A person commits murder in the second degree if he knowingly causes the death of another person under circumstances manifesting extreme indifference to the value of human life. Ark. Code Ann. § 5-10-103(a)(1) (Repl. 1997). A person acts "knowingly" with respect to his conduct or the attendant circumstances when he is aware that his conduct is of that nature or that such circumstances exist, and a person acts "knowingly" with respect to a result of his conduct when he is aware that it is practically certain that his conduct will cause such a result. Ark. Code Ann. § 5-2-202(2) (Repl. 1997).

The test for determining the sufficiency of the evidence is whether the verdict is supported by substantial evidence, direct or circumstantial. Smith v. State, 81 Ark. App. 92, 98 S.W.3d 433 (2003). Substantial evidence is evidence forceful enough to compel a conclusion one way or the other beyond suspicion or conjecture. Id. When a defendant challenges the sufficiency of the evidence convicting him, the evidence is viewed in the light most favorable to the State, and only evidence supporting the verdict will be considered. Id. The jury in this case was given instructions on first-degree murder, second-degree murder, and manslaughter, as well as the defense of justification. Appellant argues on appeal that the State failed to establish that he "knowingly" caused the death of Mr. Williams. Appellant, however, did not raise this issue at trial. In his directed-verdict motion made at the close of the State's case, appellant made the following argument:

Your honor at this time the Defense moves for a directed verdict specifically with count one, which is Murder in the First Degree. Specifically, the State has failed to provide substantial evidence that in fact my client in any way caused the death of this individual or if it has made it's case with regard to that as far as prima facie goes, they failed to provide substantial evidence that in fact his mental state was that of for purpose and it was the purpose to cause his death. I think that the facts at this point are uncontroverted that it was a self-defense action, and therefore, they failed to provide substantial evidence of the mental state.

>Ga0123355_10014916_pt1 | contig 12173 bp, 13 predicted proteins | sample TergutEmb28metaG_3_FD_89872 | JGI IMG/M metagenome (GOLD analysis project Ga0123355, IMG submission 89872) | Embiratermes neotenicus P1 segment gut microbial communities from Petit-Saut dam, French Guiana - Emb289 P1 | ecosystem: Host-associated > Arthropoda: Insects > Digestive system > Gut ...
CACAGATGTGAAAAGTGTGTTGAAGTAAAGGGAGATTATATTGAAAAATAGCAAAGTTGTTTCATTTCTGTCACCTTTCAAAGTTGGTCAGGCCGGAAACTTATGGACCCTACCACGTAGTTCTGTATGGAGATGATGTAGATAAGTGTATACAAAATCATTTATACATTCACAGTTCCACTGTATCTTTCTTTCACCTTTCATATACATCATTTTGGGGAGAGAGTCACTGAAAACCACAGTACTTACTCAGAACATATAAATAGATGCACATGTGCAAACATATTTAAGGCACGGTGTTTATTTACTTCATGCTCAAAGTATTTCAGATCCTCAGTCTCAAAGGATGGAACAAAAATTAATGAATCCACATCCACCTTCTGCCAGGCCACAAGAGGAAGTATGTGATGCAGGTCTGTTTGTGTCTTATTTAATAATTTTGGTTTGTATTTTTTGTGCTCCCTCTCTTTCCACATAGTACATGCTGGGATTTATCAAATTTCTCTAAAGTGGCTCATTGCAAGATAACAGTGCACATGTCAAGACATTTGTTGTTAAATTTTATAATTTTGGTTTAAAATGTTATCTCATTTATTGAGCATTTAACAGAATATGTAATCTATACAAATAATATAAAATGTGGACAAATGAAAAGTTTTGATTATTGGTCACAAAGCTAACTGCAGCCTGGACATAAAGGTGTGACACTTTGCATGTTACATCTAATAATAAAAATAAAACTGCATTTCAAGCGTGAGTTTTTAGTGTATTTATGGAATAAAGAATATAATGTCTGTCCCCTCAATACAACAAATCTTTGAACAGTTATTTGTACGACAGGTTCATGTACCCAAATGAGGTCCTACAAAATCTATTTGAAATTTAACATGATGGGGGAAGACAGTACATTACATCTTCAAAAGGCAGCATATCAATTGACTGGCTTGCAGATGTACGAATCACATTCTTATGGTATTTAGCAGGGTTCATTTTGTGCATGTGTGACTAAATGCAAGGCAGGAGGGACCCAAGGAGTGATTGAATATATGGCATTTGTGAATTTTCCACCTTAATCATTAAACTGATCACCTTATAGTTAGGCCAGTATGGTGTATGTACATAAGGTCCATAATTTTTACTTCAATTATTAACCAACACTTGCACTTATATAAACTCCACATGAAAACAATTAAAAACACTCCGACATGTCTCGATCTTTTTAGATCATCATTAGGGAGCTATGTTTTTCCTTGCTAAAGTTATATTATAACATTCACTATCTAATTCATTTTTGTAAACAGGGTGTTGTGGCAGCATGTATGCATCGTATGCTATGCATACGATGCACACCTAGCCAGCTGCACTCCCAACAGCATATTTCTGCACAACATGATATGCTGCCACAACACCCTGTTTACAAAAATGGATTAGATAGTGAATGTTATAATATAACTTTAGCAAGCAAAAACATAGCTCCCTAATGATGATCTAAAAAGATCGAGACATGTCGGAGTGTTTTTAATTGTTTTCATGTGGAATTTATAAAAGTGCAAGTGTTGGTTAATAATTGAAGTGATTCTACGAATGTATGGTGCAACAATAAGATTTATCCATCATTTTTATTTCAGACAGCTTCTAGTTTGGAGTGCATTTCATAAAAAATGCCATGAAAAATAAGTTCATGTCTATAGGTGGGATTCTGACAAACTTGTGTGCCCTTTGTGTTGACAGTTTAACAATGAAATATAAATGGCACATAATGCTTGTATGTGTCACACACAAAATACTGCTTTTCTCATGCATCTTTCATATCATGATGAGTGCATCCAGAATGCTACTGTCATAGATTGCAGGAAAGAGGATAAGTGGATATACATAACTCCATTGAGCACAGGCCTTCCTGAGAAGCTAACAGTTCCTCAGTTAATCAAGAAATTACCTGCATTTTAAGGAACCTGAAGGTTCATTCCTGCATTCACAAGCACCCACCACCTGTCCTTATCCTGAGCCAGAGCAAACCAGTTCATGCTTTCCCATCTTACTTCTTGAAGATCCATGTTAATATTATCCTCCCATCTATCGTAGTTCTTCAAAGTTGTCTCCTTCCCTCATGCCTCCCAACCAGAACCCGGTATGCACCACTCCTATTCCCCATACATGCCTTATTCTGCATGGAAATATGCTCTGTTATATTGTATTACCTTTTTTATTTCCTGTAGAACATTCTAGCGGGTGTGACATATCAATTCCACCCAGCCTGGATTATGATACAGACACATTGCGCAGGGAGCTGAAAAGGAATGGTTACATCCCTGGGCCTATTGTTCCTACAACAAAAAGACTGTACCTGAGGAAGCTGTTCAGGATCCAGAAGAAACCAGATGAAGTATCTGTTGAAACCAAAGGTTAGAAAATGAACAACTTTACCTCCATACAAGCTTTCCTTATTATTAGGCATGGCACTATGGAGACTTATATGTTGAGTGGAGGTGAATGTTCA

When the motion was renewed at the end of the case, it was stated that "Your honor at this time I am going to renew my motion for a directed verdict, and I'll base it on the same reasons as made prior."

As can be seen, appellant argued in his directed-verdict motion that the State failed to establish the requisite mental state for first-degree murder, which requires the accused to act with the "purpose" of causing the death of another person. Ark. Code Ann. § 5-10-102(a)(2) (Repl. 1997). Appellant, however, did not challenge the sufficiency of the evidence with regard to second-degree murder and its element of knowing intent. In making a motion for a directed verdict, Rule 33.1 of the Arkansas Rules of Criminal Procedure requires a movant to apprise the trial court of the specific basis in which the evidence is considered deficient. With respect to this specificity requirement, the supreme court has made it clear that a defendant must anticipate an instruction on lesser-included offenses and specifically address the elements of that lesser-included offense on which he wishes to challenge the State's proof. Grillot v. State, 353 Ark. 294, 107 S.W.3d 136 (2003). Because appellant failed to include any argument with respect to the lesser-included offense of second-degree murder, the argument that is being made on appeal was not preserved, and we need not address it. Nonetheless, we would be unable to say that the verdict is not supported by substantial evidence. Appellant's claim of self-defense and his own testimony that he knew he could kill Williams by firing the shot belie the argument that it was not proven that he acted "knowingly."


Stroud, C.J., and Baker, J., agree.